Preserved in the National Library of Russia is a 1898 album detailing the history of a school in the province of Zabaykalsky Krai, the country’s Far East. It’s so Far East it’s almost Inner Mongolia. Within the album are a number of photographs describing the buildings, grounds, and workshops of the Emperor Nicholas II Vocational School in Chita.  Heres what we know about Chita and the school in the photos.  Like most of Far Eastern Russia, the tiny town of […]...
This collection of strange & slightly unnerving early 20th century colour(ed) postcards made by photographer Sergei Ivanovich Borisov (1859-1935) in the Altai Mountains region of southern Siberia early in the 20th century. Borisov was born into a family of serfs in Simbirsk (present-day Ulyanovsk) and forced to work as a child. In the late 1880s he moved to the city of Barnaul in Altayskiy Kray, where in 1894 he opened a photography studio. This studio later became the largest and […]...

Bodies of work.

2 almost forgotten life artists models & some not lively. Peruse an artist's muse.

Born and raised in Oakland, California in 1913, “San Francisco’s best loved artists’ model”, Florence Wysinger “Flo” Allen (1913-1997), was a legendary black Californian artist’s muse who posed for virtually every prominent West...

1910s - 1920s Russia. Three artists, one disappearing Siberian culture.

The government surveys that capture so much more than they intended.

"Photographers unknown" give us a wonderfully randomised & totally unique scattergun view of the world. Anonymous deserves some belated kudos.

Design.

Obscuriousities.

Plucked quickly from within the fog of time for you to scroll slowly thru'.

Viktor Mikhaylovich Vasnetsov (May 15, 1848, Lopyal, Vyatka Governorate – July 23, 1926, Moscow) was a Russian artist who specialized in mythological and historical subjects. He is considered the co-founder of Russian folklorist...
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Johannes Josephus Artes. Parts 1, & 2.

Whilst it may seem a trifle unempathetic to round up a human life, to precis an existence down to just the sum parts of interest to us, it must be done, selfishly in this case in order to get to the images, the art more swiftly. Arguably an artist’s work is the raison d’etre. Show don’t tell then, but tell a little, we must.  A Dutch printmaker and painter, Johannes Josephus Aarts (18 August 1871 -119 October 1934) trained at […]...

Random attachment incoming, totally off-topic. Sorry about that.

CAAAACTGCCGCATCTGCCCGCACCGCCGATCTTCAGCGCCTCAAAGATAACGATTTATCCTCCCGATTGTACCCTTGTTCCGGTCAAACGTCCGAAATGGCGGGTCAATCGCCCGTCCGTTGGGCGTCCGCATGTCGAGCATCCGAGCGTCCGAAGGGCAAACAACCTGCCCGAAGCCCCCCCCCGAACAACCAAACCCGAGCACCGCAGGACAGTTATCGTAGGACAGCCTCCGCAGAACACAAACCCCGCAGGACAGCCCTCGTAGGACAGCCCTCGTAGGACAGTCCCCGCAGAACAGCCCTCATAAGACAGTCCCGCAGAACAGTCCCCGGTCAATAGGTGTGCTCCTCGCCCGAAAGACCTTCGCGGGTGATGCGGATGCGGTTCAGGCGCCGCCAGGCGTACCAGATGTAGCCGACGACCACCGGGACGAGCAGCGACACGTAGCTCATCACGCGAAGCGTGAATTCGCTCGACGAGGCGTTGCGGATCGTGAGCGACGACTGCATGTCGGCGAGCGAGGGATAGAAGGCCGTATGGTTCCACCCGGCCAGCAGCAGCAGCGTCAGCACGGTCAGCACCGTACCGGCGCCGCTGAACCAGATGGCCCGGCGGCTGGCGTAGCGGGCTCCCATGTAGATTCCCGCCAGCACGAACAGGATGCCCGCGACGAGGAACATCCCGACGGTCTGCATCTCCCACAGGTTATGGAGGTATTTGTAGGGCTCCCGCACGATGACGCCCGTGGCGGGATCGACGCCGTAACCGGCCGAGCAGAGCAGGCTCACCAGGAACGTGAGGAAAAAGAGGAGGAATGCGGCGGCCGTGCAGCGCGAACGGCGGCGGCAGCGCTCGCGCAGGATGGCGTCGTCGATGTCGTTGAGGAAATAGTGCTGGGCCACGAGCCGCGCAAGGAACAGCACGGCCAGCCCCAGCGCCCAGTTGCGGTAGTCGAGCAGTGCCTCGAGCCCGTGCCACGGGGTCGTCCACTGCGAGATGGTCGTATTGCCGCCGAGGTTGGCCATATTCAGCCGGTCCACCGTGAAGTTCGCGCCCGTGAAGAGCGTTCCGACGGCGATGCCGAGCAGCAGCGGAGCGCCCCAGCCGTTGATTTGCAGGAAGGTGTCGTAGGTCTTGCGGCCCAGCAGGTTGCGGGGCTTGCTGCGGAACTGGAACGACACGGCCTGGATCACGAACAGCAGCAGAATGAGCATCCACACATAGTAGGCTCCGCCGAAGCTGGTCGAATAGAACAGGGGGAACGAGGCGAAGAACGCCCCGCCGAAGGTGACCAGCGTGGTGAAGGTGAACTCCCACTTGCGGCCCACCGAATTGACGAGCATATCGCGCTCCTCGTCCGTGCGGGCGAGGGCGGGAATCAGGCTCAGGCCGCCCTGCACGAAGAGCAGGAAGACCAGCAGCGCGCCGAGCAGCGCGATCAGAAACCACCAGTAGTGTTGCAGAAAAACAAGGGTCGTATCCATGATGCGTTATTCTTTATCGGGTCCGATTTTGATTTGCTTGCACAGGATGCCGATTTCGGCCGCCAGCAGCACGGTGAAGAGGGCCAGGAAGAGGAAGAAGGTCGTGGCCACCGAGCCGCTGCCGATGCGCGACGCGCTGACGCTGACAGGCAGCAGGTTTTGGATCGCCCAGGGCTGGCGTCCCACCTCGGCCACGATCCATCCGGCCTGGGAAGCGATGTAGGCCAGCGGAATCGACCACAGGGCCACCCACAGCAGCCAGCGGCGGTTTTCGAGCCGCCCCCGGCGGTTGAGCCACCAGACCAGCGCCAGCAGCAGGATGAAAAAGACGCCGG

Michael Snijders was a Flemish print artist, art dealer, draftsman, publisher. He was born in Antwerp in 1586 & died there, aged 87 on December 18th 1672. Exactly what possessed Snijders to create and publish these crazed engravings is unknown, but publish them he did. In Antwerp sometime between 1610 & 1672. Whilst being totally unlike anything else from the period content perspective, in truth Snijders most likely created them as publicity peices that would stand out. “Study sheets” produced […]...

Art & design.

Treasure with the dust wiped off:

Protest and dissent.

They were so beautiful when they were angry:

                                                                                                                                                                […]...

Art & design.

Treasure with the dust wiped off:

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Camera obscure.


Lost aesthetics.

Backdated & belatedly curated.

Deep in the Smithsonian archives sits a box labelled "Miscellaneous Photographs circa 1845-1980". No one in their right mind would want to look through that.

Every one of the photographs is an artist. But what of the art behind the face? It’s a wild smargasbord platter of the obscure, forgotten, dubious and "little is known of".

Anonymous. Elusive. Enigmatic. Sometimes it's better not to know.

Their names are lost in time. Their work is right here.